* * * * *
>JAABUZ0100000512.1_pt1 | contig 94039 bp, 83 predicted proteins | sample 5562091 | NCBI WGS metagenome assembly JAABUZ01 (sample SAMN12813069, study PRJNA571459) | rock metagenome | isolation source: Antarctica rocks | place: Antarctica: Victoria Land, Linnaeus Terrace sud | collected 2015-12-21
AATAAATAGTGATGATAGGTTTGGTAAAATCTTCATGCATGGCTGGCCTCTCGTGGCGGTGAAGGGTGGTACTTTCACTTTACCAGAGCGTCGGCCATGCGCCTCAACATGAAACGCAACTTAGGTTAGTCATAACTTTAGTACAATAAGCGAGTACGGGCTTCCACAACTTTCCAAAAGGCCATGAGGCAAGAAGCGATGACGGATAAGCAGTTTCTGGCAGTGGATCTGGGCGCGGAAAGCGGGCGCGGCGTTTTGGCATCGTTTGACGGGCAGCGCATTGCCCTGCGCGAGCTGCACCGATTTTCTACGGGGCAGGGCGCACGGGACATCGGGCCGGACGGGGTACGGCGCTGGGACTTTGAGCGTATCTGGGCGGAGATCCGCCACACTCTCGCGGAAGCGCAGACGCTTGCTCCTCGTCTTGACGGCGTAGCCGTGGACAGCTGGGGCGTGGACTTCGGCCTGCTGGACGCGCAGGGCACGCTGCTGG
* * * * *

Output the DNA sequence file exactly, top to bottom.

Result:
>JAABUZ0100000512.1_pt1 | contig 94039 bp, 83 predicted proteins | sample 5562091 | NCBI WGS metagenome assembly JAABUZ01 (sample SAMN12813069, study PRJNA571459) | rock metagenome | isolation source: Antarctica rocks | place: Antarctica: Victoria Land, Linnaeus Terrace sud | collected 2015-12-21
AATAAATAGTGATGATAGGTTTGGTAAAATCTTCATGCATGGCTGGCCTCTCGTGGCGGTGAAGGGTGGTACTTTCACTTTACCAGAGCGTCGGCCATGCGCCTCAACATGAAACGCAACTTAGGTTAGTCATAACTTTAGTACAATAAGCGAGTACGGGCTTCCACAACTTTCCAAAAGGCCATGAGGCAAGAAGCGATGACGGATAAGCAGTTTCTGGCAGTGGATCTGGGCGCGGAAAGCGGGCGCGGCGTTTTGGCATCGTTTGACGGGCAGCGCATTGCCCTGCGCGAGCTGCACCGATTTTCTACGGGGCAGGGCGCACGGGACATCGGGCCGGACGGGGTACGGCGCTGGGACTTTGAGCGTATCTGGGCGGAGATCCGCCACACTCTCGCGGAAGCGCAGACGCTTGCTCCTCGTCTTGACGGCGTAGCCGTGGACAGCTGGGGCGTGGACTTCGGCCTGCTGGACGCGCAGGGCACGCTGCTGG